🌳 Treecle

Need to handle tree-like objects? We’ve got you covered.

🌳 Treecle

Need to handle tree-like objects? We’ve got you covered! Work in progress, try at your own risk.


Utility functions for:


npm install treecle


import * as treecle from "https://treecle.mavo.io/dist/treecle.js";

Or import functions individually from src.


For details on what functions exist and their signatures, see the API docs.

This page exposes a global treecle object for experimentation. Open the console and try things out!

Data shape

Treecle is designed to work with tree-like objects, where nodes are objects and edges are properties. Arrays are used to represent multiple children of a node. Arrays of arrays have no meaning in such a structure.

However, these constraints are not enforced, and whenever it would not be costly in terms of performance, treecle does try to handle data gracefully.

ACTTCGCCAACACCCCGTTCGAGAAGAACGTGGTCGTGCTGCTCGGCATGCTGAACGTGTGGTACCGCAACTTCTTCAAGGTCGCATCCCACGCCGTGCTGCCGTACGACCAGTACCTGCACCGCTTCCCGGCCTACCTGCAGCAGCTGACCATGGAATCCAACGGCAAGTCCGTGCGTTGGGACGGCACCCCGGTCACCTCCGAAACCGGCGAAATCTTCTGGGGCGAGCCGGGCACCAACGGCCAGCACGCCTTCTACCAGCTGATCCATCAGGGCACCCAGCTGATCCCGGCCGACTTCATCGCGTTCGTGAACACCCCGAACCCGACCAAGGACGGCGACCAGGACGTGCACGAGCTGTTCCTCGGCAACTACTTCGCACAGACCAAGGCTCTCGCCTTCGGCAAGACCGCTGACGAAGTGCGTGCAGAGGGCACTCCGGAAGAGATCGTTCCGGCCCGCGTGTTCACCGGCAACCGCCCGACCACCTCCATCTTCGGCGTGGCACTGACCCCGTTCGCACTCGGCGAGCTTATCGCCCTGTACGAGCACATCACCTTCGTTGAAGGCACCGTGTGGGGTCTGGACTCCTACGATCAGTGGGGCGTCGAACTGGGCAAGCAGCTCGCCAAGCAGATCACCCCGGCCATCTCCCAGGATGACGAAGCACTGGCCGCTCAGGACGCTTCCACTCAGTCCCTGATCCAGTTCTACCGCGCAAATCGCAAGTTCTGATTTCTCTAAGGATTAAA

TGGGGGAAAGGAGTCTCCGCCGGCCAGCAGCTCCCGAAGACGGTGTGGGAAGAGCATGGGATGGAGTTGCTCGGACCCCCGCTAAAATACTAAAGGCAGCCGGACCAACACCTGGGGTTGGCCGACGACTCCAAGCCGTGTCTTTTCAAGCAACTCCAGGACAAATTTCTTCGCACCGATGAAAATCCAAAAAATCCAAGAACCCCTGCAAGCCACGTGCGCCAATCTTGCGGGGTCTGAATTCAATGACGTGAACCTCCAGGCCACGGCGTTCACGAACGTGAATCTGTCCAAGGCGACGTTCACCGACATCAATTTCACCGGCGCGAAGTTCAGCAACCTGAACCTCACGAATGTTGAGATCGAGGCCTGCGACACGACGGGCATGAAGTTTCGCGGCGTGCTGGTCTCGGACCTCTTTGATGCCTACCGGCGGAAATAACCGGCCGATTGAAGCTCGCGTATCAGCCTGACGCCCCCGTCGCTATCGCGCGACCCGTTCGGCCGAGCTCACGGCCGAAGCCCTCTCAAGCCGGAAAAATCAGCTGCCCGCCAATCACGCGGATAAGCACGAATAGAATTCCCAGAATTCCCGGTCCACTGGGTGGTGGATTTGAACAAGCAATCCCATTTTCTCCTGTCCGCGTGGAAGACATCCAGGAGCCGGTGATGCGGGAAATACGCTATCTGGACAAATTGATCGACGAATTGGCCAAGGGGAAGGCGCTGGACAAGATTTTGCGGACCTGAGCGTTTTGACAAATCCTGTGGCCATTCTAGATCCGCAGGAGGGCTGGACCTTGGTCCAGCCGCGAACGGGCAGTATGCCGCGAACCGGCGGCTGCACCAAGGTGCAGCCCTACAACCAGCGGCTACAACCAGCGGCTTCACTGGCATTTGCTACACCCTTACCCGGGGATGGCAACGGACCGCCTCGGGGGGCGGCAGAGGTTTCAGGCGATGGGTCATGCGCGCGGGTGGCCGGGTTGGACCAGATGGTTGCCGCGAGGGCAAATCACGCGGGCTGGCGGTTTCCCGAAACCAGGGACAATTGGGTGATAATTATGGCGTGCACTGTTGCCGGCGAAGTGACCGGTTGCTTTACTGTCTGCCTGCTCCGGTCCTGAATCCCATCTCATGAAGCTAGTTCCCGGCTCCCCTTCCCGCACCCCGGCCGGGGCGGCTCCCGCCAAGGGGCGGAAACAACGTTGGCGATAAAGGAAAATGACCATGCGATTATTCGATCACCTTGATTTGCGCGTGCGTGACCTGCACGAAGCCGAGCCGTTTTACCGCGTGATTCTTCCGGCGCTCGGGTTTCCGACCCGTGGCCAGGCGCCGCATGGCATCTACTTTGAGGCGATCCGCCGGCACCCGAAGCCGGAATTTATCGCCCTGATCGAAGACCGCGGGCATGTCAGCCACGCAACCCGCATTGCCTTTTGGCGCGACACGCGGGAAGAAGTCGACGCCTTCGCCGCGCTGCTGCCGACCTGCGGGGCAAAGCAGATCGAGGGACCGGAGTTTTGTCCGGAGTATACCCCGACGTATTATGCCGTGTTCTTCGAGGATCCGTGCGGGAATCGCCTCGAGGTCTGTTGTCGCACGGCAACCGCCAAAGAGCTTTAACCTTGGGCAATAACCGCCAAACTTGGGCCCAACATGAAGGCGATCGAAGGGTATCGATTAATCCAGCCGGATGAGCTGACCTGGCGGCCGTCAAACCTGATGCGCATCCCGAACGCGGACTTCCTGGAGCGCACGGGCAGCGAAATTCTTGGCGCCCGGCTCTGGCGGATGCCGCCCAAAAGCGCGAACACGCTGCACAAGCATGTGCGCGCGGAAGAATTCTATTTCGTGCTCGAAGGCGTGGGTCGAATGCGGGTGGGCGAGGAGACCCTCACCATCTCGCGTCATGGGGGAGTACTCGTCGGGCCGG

Parent pointers

Certain methods like closest() and children.replace() depend on parent pointers, i.e. being able to get from a node to its parent. When Treecle traverses an object, it also stores a path from the object to its parent. To avoid mutating the object, this is stored in a private WeakMap, but you can access it via parents.path(node). To ensure every node in a (sub)tree has a parent pointer, use parents.update(root).

Getting a node’s children

By default, Treecle assumes that every property that points to an object is a parent-child relationship. You can customize this by importing the config object and setting config.getChildProperties to a function that returns the child properties of a node as an array of strings.

You can also override config.isNode(node) to be more specific about what should be considered a node. By default it considers all plain objects (i.e. not instances of a class other than Object) are cobsidered nodes.